I just took an on-line course called Stress and Your Body. The professor, Robert Sapolsky, is one of my favorite science writers and teachers. But, the whole thing left me feeling down. Stress can wreak havoc on your body. A little anxiety starts a cascade of hormonal and physiologic changes that is well, unnerving. But there's a silver lining. There are some ways you can manage stress, and one, which makes me particularly happy is exercise. Yeah, I do a lot of it - I love to exercise. But I learned something new about exercise and stress.
Exercise only works to manage stress when you do it often - virtually daily. And you have to commit to 20 - 30 minutes of exercise, not a quick push up here and a sit up there. The thing that I never thought of, but makes sense, is that, to be effective for stress management, exercise has to be voluntary. Okay, that might be tricky.... If I insist you exercise, and you hate to do it, your stress goes up, not down.
In an elegant study of rats on running wheels, one rat ran as much as he wanted, which was a lot of running. We'll call him the happy rat. An adjacent cage had a second rat on a running wheel, but his wheel only moved every time the happy rat ran. He was doing the exact same amount of exercise, but not doing it voluntarily. And his stress hormones were through the roof - much higher than those of the happy rat.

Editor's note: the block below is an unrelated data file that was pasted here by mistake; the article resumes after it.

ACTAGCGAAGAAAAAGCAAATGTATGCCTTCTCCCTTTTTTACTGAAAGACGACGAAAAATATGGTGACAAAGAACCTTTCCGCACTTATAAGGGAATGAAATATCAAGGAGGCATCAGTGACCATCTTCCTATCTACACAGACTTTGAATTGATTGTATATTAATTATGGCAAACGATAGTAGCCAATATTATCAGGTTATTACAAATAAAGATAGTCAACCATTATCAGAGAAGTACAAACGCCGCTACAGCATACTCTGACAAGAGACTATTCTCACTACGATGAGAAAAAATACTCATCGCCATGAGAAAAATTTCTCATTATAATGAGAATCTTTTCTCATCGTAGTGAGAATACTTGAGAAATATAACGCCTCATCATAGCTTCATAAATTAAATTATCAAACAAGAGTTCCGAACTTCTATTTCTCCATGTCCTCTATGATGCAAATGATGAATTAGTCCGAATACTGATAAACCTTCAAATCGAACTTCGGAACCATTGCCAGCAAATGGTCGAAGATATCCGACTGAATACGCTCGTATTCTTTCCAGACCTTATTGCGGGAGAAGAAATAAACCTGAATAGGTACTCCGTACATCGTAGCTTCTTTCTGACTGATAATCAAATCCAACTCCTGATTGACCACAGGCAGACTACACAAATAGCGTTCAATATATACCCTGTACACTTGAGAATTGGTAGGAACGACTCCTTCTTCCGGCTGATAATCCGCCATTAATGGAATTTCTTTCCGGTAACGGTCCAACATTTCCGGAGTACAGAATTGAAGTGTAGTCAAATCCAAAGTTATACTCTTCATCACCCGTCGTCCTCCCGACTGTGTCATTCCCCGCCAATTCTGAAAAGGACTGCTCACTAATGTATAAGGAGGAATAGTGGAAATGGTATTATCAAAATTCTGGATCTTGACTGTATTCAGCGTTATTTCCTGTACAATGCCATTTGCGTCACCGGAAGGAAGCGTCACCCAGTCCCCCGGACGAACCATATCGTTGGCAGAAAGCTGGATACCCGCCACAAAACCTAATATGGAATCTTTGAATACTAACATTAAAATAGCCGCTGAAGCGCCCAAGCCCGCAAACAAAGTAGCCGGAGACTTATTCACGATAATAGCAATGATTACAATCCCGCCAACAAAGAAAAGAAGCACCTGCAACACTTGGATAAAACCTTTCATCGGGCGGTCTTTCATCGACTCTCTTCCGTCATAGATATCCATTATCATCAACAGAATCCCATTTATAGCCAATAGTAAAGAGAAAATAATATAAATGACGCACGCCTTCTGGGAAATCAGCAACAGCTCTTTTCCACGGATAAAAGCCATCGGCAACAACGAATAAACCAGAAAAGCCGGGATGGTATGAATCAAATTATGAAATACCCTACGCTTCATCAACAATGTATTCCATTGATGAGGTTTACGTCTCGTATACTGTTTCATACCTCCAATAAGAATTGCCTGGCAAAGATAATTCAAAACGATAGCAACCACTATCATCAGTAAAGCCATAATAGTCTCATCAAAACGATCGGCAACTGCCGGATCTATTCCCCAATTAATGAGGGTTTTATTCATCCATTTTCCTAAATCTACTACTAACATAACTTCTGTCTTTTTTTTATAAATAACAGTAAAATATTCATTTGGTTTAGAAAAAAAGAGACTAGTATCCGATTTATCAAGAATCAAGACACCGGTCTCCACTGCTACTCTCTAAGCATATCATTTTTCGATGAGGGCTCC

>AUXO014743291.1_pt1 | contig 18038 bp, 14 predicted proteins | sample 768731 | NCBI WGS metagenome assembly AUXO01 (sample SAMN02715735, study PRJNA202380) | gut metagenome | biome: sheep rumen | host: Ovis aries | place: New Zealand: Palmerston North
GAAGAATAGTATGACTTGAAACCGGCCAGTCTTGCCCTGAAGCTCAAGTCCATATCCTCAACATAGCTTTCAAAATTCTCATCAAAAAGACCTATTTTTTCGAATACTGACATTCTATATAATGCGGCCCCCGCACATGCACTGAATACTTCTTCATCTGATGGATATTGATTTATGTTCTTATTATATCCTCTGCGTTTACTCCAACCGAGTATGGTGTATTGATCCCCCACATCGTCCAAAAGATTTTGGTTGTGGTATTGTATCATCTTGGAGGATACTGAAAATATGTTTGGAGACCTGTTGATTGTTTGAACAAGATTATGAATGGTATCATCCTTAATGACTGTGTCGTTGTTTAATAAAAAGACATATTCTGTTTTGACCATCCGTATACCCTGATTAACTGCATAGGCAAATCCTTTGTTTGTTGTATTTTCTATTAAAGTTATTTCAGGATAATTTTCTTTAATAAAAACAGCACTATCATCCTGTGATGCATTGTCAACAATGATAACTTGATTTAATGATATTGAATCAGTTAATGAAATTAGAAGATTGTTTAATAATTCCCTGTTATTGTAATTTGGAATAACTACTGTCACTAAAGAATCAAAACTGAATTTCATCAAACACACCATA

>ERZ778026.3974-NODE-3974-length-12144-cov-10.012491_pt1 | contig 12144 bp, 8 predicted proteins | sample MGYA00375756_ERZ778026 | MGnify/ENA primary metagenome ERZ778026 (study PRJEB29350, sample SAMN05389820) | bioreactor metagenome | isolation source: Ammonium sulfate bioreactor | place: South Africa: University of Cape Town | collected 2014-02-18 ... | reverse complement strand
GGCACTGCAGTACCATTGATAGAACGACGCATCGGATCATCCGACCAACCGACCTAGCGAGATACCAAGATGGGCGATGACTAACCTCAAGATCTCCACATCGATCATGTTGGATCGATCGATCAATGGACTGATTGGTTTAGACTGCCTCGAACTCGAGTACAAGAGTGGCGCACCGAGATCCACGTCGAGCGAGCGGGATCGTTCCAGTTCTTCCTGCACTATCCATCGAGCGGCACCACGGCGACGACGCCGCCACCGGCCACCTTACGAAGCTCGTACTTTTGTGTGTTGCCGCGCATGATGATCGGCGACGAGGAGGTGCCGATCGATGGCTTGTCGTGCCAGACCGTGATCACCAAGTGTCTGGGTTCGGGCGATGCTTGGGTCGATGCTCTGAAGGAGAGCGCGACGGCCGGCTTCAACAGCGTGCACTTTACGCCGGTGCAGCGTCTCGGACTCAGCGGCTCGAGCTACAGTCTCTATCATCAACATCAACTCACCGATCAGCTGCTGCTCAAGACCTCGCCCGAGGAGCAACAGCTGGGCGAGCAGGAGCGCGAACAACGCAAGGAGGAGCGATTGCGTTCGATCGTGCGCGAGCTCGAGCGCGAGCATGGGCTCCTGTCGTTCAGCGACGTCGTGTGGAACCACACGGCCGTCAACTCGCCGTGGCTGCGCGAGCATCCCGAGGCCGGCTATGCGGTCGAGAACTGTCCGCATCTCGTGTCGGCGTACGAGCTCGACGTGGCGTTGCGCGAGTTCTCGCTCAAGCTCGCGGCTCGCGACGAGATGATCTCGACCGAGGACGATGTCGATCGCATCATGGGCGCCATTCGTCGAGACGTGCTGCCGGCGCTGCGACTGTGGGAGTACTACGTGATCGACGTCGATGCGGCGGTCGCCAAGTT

So how do you start to love exercise? How can exercise be a part of the solution to decrease your stress?
First, establish an exercise cue, and then tie it to a reward. We are social animals. Brene Brown would say that we are wired for human connection.
If you don't like to exercise, mix it with something social, something that satisfies that yearning for human connection, and voila, you just went on a 3 mile walk with a friend and it was painless. It's kind of like surrounding the pill you have to take with peanut butter. Pretty soon, you've connected the reward of social connection with something that used to be drudgery and you've made a new habit.
But what about the cue? If walking with a good friend is the reward, then a cue could be a pre-set alert on your phone that you are meeting your friend in 10 minutes.
You now have a weekly date on your calendar that cues you when it's time to go, and a reward of quality social time. Attach that to your exercise, and miles and miles can go by before you even know it.